Posey's Tips & Tricks
Troubleshooting 101: Repairing Office 365 When Things Go Wrong
Reimaging might be the easiest option but, as Brien explains, there are certain situations where that just won't work.
Microsoft Office is one of very few applications that I can think of that has been around for decades. In fact, I can remember using the DOS version of Office back in the early 1990s. Next year, Office will celebrate its 30th anniversary, if you can believe that one. Where does the time go?
Because Office has been around for almost 30 years, Microsoft has had plenty of time to work out the bugs. Of course, as we all know, Office still has its quirks, but I definitely do not think of Office as being overly buggy. The Office 365 applications tend to be really stable, especially when compared to ancient versions such as Office 95 and Office 97.
But despite Microsoft's best efforts, things can and sometimes do go wrong with Office. This can be especially true when a machine suffers hard disk corruption, a malware infection or some other calamity. Fortunately, whenever these types of problems occur, there are some tools available to help you fix the problem.
Before I talk about what is involved in repairing Office, I want to quickly point out that if you experience problems with Office on a corporate desktop, then it is usually going to be quicker and easier to simply reimage the machine than to try to repair Office. Even so, there are some situations in which reimaging just isn't going to be an option.
Consider, for example, an organization that allows users to work from their own personal devices. If a user is working from their own device, then that device probably has personal data on it. You obviously would not want to overwrite that data or the user's other applications by applying an image to the device. Never mind all of the issues that reimaging would cause. For example, you may not want to use up software licenses by applying a stock corporate image to a user's personal device. There is also a good chance that your image will be missing some of the device drivers that are required by the user's device.
Perhaps more importantly, imaging someone's BYOD device potentially puts you in a situation in which you are obligated to start providing OS-level support for that device. Because BYOD devices are generally outside of an organization's direct control, it is far better to limit your support offerings to those applications that are officially sanctioned by (and provided by) the organization. Office is a prime example of such an application.
With that said, let's go back to the original question: How can you repair an Office (specifically, an Office 365 ProPlus) deployment without reimaging the machine?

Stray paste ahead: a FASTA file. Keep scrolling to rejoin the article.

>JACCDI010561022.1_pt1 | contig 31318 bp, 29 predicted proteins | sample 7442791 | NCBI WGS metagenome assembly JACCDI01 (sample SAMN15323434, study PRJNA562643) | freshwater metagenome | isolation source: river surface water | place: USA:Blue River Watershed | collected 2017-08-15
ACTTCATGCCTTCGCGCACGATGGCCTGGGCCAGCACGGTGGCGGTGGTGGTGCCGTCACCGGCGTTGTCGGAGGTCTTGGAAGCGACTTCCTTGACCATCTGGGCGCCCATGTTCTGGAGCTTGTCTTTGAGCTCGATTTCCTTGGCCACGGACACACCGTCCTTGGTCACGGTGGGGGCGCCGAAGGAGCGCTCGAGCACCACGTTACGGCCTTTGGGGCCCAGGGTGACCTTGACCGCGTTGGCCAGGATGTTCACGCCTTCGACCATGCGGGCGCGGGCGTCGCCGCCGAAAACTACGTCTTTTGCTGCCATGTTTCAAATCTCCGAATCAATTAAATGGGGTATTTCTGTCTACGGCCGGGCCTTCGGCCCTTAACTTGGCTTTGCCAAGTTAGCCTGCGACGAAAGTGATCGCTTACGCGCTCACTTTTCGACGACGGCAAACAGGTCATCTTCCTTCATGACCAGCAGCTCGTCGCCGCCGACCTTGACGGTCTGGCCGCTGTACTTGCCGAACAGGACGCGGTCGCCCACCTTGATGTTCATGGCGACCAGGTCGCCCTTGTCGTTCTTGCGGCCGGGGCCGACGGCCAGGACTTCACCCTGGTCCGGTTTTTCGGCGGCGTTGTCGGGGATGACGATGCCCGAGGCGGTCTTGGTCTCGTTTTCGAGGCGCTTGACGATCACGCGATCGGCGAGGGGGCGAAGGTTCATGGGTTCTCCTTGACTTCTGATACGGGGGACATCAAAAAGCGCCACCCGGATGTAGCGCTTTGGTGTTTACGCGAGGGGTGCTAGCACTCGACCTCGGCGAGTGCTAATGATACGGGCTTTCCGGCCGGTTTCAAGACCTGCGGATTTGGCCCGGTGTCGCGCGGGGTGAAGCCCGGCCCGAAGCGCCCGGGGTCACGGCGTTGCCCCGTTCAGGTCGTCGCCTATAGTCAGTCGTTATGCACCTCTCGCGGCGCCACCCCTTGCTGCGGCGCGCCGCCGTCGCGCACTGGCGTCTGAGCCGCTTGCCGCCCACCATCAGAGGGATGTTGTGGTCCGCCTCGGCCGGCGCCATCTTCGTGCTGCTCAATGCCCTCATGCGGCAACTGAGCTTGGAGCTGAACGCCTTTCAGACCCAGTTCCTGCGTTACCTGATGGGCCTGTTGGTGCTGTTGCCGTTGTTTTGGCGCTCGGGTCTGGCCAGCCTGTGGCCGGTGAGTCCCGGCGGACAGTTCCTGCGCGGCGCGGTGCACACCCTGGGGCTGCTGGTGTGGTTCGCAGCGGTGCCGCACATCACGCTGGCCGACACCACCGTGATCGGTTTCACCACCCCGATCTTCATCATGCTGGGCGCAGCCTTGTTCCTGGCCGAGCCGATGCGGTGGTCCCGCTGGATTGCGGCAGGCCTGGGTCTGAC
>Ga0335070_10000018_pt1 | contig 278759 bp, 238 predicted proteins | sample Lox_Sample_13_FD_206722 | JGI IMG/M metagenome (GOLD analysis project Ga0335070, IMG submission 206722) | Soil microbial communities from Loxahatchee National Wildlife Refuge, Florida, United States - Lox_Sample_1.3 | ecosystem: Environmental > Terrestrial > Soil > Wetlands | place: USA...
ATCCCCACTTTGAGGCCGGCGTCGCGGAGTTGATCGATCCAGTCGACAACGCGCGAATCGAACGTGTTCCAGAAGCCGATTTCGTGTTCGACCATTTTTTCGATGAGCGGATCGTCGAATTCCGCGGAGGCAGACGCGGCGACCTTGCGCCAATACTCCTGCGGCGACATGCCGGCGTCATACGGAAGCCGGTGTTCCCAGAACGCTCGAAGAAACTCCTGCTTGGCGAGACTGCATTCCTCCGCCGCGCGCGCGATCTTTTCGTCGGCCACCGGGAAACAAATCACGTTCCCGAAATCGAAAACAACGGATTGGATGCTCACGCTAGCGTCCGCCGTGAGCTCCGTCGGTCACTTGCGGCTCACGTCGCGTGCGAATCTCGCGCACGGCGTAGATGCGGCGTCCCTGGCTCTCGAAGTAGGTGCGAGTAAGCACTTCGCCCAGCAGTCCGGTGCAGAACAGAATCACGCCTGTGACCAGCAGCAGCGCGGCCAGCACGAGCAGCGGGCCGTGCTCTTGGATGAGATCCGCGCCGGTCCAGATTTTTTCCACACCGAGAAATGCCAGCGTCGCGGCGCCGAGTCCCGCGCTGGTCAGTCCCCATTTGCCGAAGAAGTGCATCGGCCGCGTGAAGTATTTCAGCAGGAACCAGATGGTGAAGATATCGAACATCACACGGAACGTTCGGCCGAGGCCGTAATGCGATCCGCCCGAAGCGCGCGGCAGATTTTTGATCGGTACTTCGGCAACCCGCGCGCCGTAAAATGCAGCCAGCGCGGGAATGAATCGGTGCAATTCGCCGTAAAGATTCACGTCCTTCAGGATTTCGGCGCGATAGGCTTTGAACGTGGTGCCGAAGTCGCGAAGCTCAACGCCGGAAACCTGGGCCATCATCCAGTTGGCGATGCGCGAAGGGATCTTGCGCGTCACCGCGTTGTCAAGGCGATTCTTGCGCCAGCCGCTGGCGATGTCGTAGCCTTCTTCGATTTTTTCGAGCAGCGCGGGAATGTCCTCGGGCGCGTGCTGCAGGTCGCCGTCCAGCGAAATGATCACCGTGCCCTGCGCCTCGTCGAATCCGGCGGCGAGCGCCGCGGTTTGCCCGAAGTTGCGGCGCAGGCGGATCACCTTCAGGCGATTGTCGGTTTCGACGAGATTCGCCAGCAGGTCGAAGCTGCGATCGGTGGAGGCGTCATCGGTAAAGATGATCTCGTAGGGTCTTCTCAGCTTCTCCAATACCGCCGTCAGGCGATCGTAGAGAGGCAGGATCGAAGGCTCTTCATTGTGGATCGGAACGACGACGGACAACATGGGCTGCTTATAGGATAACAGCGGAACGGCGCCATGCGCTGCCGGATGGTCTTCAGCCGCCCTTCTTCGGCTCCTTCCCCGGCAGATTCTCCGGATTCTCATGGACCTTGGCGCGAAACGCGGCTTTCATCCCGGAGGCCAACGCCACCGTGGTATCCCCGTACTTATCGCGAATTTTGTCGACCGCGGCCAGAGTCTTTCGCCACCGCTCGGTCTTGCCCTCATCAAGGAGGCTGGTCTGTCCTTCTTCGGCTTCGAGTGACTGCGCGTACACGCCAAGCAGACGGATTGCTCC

The solution is actually far easier than you might assume it to be. When you install Office, the setup program actually installs an Office repair tool that you can use to fix any problems that might occur. This repair tool can run in two different ways: There is a quick and easy option that does a pretty good job of fixing most problems, and then there is the more time-consuming and invasive option for really difficult repairs.
To fix Office, log into the machine using administrative credentials. Once logged in, enter the Control command at the machine's Run prompt. This will cause Windows to open the Control Panel. Now, click on Programs, followed by Programs and Features. This will bring up a list of all of the various applications that are installed on the machine.
Now, scroll through the list of applications until you find Office. The way that Office is listed will vary a bit depending on which edition you have, but on my machine it is listed as "Microsoft Office 365 ProPlus -- en-us." Click on the listing for Office and then click on the Change line, shown in Figure 1.
Upon clicking on the Change link, you will be taken into the Office repair tool, which you can see in Figure 2. As you can see in the figure, you can perform either a quick repair or an online repair. As previously mentioned, the quick repair fixes most issues and doesn't take very long, while the online repair is the more exhaustive option.
My advice would be to try the quick repair first, and then use the online repair option if a quick repair fails to fix the problem.
Brien Posey is a 20-time Microsoft MVP with decades of IT experience. As a freelance writer, Posey has written thousands of articles and contributed to several dozen books on a wide variety of IT topics. Prior to going freelance, Posey was a CIO for a national chain of hospitals and health care facilities. He has also served as a network administrator for some of the country's largest insurance companies and for the Department of Defense at Fort Knox. In addition to his continued work in IT, Posey has spent the last several years actively training as a commercial scientist-astronaut candidate in preparation to fly on a mission to study polar mesospheric clouds from space. You can follow his spaceflight training on his Web site.